You could fill an entire notebook with a list of words to describe drawing and the effects it achieves, and none of them would be ugly. You wouldn’t be lying. Everybody loves drawing. If for nothing, at least for the fact that it appeals to the eyes.
However, aside its benefits, drawing does a lot more than just appeal to the eyes. It has many practical applications across different professional sectors like graphic design, fashion design, cartoon production, animation, etc. Getting a job in any of these professional sectors could be why you learn to draw today. Nevertheless, none of these reasons come so naturally as learning to draw to become an artist.
When you think of drawing, the first thing that hits your mind is a beautiful piece of art that’s either sketched or painted, isn’t it? People who made drawing famous – Picasso, Da Vinci, Van Gogh, and so on – didn’t do it for adaptation in an infomercial or an animation.
Drawing is art, and they drew for the sake of art. By implication, being an artist is just as professional as graphic design or fashion design. But it doesn’t just stop there. Drawing as an artist is pristine and more tuned to the cause than its applications in other sectors.
So, if your friend plans to draw so he can get inducted into the fashion industry, and you intend to draw so you can take up the mantle from Banksy, you’re not at all in the wrong. The love for art comes as easily as your admiration for a pretty flower in the meadow. Making that decision to learn to draw today may be the best thing you ever do for yourself and the world.
Some drawings just explain themselves, don’t they? When you see them, there’s no doubt in your mind that this is a sketch. It’s just so evident. Yet, there are ones that are so lifelike. They possess so much depth, shadow, and form. It’s like you can reach into the canvas or paper with your hands and pull them out.
Art like this might water down your desire to learn because it looks like a mighty feat to pull off. But there’s something you’ve got to understand. First, drawing comes in levels of complexity. Some are more tedious than others and require more skill and mastery, but it’s not something you can’t achieve with constant practice.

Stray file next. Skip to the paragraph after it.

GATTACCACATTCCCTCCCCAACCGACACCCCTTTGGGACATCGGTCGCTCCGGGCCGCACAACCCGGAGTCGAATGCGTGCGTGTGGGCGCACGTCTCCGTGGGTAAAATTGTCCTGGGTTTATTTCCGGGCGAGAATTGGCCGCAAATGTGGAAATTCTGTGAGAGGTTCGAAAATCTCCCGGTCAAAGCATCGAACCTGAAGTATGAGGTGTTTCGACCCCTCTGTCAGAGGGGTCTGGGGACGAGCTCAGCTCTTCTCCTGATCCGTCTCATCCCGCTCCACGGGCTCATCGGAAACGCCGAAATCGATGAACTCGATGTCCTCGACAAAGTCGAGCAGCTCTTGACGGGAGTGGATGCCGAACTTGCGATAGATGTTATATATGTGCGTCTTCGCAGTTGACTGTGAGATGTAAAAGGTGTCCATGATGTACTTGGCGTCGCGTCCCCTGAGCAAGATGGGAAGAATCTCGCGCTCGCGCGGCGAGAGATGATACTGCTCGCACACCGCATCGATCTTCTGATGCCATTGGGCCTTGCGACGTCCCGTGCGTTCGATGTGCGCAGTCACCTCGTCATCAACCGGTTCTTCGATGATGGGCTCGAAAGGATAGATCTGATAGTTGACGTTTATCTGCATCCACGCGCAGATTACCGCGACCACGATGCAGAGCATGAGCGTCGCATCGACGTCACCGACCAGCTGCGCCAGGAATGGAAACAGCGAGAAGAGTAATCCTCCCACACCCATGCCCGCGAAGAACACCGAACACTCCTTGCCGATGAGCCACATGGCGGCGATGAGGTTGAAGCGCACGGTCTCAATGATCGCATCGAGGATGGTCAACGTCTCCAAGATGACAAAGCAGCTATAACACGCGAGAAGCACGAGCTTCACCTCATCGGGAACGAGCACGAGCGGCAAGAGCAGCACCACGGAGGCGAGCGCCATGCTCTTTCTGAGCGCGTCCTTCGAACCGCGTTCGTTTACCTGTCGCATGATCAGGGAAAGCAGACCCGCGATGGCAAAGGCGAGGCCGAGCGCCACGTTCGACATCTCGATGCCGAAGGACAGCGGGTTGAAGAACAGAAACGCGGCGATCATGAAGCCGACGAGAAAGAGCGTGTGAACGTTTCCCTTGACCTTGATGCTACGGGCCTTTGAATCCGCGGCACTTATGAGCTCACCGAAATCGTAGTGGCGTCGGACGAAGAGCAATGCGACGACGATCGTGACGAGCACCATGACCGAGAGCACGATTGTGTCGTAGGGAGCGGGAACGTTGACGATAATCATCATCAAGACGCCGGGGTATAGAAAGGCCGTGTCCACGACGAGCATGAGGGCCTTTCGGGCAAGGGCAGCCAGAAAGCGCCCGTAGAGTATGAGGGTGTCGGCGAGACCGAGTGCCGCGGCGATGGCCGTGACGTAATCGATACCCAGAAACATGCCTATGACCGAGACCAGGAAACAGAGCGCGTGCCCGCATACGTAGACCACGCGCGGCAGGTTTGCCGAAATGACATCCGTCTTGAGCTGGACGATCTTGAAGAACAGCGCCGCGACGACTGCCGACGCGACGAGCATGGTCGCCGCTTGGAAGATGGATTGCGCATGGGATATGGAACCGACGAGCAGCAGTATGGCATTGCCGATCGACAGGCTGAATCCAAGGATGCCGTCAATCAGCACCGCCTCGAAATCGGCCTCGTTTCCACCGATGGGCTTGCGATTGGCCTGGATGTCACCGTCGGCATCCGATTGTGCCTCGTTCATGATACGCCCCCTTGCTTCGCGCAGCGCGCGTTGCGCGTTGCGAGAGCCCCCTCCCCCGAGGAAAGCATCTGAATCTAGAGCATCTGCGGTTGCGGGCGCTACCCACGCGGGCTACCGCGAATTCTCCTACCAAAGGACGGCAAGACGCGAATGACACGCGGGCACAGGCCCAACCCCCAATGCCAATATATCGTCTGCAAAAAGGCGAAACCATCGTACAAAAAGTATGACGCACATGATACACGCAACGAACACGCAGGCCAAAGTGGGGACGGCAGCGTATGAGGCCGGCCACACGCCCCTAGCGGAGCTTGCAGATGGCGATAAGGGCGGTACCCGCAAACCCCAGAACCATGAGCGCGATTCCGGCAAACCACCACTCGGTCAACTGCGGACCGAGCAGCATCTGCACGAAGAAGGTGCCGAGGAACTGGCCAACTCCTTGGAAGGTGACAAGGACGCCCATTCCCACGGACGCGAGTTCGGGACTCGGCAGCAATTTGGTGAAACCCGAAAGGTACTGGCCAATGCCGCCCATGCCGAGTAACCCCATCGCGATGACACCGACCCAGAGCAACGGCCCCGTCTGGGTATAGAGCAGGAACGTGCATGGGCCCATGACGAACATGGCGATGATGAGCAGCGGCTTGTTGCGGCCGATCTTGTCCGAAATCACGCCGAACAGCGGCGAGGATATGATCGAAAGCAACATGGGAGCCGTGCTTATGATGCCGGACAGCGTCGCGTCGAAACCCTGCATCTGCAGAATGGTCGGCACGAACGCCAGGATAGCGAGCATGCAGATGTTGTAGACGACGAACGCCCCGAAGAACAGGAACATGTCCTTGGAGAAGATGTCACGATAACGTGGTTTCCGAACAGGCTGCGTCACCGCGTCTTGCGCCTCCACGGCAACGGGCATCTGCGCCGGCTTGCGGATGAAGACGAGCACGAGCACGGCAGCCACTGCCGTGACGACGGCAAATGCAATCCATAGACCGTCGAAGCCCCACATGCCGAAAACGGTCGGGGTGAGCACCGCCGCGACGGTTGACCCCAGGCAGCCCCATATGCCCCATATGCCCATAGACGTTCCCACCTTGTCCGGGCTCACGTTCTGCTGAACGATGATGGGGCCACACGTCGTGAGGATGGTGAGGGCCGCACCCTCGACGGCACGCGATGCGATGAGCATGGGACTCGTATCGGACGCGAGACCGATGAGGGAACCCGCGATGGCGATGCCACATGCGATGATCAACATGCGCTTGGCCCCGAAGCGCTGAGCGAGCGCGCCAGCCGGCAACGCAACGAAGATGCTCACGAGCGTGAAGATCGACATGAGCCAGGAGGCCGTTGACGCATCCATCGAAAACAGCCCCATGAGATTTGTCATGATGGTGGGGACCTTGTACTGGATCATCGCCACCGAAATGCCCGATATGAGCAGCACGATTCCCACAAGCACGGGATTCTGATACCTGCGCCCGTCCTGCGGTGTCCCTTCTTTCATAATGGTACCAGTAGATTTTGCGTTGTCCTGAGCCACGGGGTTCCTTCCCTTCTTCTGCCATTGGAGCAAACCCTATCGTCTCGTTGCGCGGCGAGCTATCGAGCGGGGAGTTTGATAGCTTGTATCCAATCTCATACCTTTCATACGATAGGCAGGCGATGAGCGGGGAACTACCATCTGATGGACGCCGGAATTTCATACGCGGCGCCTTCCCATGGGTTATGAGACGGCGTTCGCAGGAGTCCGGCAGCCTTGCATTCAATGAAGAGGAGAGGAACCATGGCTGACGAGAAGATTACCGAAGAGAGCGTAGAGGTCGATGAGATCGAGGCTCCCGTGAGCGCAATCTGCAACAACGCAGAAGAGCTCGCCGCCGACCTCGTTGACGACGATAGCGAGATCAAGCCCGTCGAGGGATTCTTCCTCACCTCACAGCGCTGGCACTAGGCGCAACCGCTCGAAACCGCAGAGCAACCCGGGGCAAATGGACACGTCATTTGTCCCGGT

The difference between that piece of drawing that looks real, and the one that’s a typical sketch is technique. There’s no really no magic to drawing like a pro. Just like in mathematics, there are formulas. And you can be a pro artist when you stick to these formulas.
Build Your Mindset
Drawing is as concerned with your mind as it is with your fingers. In other words, drawing relies on steady coordination between your mind and your fingers. You can only draw what you interpret the way you interpret it. Learn more.
You can’t draw if your mind’s not at the right place. Build your mind to be able to focus, concentrate, observe, and think. You’ll be needing both the analytical and creative sides of your brain in drawing. When you learn to utilize them properly, a lot of processes will become easier to perform.
Your patience, commitment, and determination are also aspects of your mindset you need to work on. Learning to draw requires a strong can-do attitude. Like everywhere else, practice makes perfect. You may stumble through the learning process, make a lot of mistakes, and get frustrated. It’s not a call to lose focus on the goal. With every mistake, you learn a lesson and get better. Your determination to push through these mistakes will bring you out better than you started.
Create a Workspace
The workplace is to the artist what a laboratory is to a scientist. The artists you admire all have studios where they work. Your workplace has to be a place you’re comfortable in. It has to be somewhere that doesn’t hinder your creativity. Therefore, it can be a room in your apartment or a quiet opening in the woods.
Your workspace doesn’t involve physical surroundings alone. Any other thing that can assure your comfort and stimulate creativity can also be part of your workspace. It’s best if your workspace is a reflection of your personality, as you’re most comfortable and promising when you’re yourself.
It’s one thing to want to learn how to draw, and it’s another to get into practice. Drawing is fun, but it’s also serious business, and you have to treat it as such. Once you’ve decided to draw, you have to create a working plan that fits drawing into your schedule. Whether you want to take drawing on fully or you want to learn while you do something on the side is up to you. What matters is that you manage your time properly.